Russia’s upper house of parliament voted 139-1, with one abstention, on October 26 to ratify the Kyoto Protocol. The lower house, the State Duma, had approved the measure four days earlier by a 334-73 vote. The protocol now requires the signature of President Vladimir Putin.
$15 Billion Per Year Prize
Putin has called Kyoto “scientifically flawed” and the Russian Academy of Sciences concluded there is no scientific basis for the protocol. The motivation to approve the treaty, then, is not an altruistic desire to “save the global climate” (whatever that may mean), but instead a shrewd political and economic calculation, with rather short-term objectives. Assuming Putin signs the protocol, it becomes legally binding on the industrial nations (except the United States and Australia, who have opted out), and Russia can start selling its unused emission credits to Europe, as permitted under the protocol’s trading scheme.
Russia can look forward to getting something like $5 billion per year. This income transfer will be from European ratepayers–households and industries that consume electricity–all on top of rising ecotaxes and increasing subsidies for “sustainable” wind energy and similar boondoggles, in Europe and other nations with modern economies.
No Climate Benefit
The delicious irony in all this–never advertised but quite easily grasped–is that this scheme will bring no benefits whatsoever to the atmosphere or the climate. As long as Europe and Japan buy sufficient unused emission rights, their emissions can continue to grow–as if they had never signed Kyoto.
Not that this matters too much. Even if Kyoto were punctiliously enforced–with no cheating and no emission trading–and if emissions by industrialized countries were really reduced to 5 percent below the 1990 level, the calculated temperature effect would only be 0.05ºC by 2050–and only 0.02ºC if the United States does not ratify. These effects are so tiny they would not even be detectable.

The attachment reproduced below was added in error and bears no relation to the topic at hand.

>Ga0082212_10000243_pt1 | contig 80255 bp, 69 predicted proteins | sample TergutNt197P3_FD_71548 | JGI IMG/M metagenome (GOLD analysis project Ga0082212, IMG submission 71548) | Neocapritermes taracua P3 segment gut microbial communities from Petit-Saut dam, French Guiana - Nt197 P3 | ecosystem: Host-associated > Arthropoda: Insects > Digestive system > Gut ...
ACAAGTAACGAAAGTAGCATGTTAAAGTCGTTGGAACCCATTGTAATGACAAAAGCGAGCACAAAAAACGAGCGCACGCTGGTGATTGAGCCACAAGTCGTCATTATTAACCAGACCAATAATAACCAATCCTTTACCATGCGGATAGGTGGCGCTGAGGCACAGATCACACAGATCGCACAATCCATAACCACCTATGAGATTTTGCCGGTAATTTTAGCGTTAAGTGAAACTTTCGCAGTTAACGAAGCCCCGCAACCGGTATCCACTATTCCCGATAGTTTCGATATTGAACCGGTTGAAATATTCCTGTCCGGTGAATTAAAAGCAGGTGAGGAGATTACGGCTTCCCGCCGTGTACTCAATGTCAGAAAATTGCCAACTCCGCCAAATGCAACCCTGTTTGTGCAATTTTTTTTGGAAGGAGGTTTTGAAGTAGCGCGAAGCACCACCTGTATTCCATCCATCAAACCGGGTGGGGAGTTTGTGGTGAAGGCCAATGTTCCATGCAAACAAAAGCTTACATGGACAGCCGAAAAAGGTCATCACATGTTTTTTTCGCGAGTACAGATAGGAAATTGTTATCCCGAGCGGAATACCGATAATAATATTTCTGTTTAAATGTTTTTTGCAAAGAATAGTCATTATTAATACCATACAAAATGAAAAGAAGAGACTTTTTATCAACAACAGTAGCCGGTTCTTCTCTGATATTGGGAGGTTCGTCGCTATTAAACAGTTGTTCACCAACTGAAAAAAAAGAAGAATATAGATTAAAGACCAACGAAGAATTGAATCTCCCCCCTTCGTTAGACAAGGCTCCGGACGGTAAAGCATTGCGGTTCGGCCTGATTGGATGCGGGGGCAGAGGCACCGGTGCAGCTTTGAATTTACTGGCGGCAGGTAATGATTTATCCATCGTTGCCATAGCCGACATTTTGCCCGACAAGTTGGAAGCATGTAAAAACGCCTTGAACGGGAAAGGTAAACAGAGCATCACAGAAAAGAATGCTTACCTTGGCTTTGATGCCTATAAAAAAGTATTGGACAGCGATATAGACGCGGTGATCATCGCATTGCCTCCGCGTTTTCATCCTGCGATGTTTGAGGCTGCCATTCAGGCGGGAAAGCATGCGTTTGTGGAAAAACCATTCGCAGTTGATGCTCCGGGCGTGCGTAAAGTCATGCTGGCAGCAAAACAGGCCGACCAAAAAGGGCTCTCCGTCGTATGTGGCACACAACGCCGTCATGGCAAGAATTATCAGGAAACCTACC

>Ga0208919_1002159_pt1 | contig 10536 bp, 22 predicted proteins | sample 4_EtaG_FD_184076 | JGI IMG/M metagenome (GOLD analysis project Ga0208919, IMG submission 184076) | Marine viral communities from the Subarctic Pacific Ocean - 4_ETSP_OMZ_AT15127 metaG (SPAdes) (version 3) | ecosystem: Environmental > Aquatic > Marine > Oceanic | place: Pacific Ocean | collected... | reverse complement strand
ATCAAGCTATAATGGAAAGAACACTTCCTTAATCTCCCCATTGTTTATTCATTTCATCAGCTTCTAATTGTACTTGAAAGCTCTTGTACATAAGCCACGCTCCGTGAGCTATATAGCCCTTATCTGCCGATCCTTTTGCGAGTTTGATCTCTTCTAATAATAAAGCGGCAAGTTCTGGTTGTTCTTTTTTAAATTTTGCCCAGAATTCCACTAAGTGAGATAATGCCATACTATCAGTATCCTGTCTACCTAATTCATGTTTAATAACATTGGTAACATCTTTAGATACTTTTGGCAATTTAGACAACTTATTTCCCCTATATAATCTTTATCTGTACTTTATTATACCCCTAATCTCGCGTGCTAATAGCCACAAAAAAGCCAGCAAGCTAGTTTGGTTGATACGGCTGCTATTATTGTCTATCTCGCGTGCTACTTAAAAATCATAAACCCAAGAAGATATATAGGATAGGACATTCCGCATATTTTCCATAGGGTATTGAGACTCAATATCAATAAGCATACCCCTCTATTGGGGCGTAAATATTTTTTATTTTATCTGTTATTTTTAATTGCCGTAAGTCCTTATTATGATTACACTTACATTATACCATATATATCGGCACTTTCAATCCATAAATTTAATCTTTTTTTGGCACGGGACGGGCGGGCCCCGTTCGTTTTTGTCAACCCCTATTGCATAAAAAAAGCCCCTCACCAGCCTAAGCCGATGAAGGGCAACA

No wonder, then, that advocates of Kyoto view it as only a small first step. It would take an emission cut of 60 to 80 percent below 1990 levels by all nations–industrial and developing–to stabilize the greenhouse-gas content of the atmosphere. The blueprint for this remarkable extension to Kyoto will be discussed at the 10th Conference of the Parties in Buenos Aires in December 2004.
Compliance Costly for U.S.
If Kyoto really goes into effect, say by early 2005, the world will divide into two camps. There will be tremendous pressure on the United States to adopt the protocol. If Bush is re-elected, this pressure may not produce any results, although Tony Blair will try to twist his arm in various ways. If Kerry is elected, we cannot be sure of the outcome. Even though the U.S. Senate voted unanimously–including Kerry–against a Kyoto-like treaty in 1997, there has been considerable erosion in this opposition.
Kyoto supporters have often claimed Bush withdrew from Kyoto in 2001, but that is not true. Clinton never submitted Kyoto for ratification during his second term. Bush has announced a voluntary plan for reducing carbon dioxide emissions per unit of GNP–essentially a program encouraging energy efficiency.
If the U.S. should ratify Kyoto–or if it adopted Kyoto unilaterally as demanded by the McCain-Lieberman Climate Stewardship Act–there would be great consequences. U.S. involvement would greatly increase the worldwide demand for emission certificates, and therefore the cost of compliance. As calculated by Yale economist William Nordhaus, the per-capita cost for U.S. consumers would be three times that of Europe’s. The obvious beneficiary would be Russia, and the losers would be both European and U.S. industry and consumers.
S. Fred Singer ([email protected]) is president of the Science & Environmental Policy Project. Dr. Singer is also a distinguished research professor at George Mason University and professor emeritus of environmental science at the University of Virginia.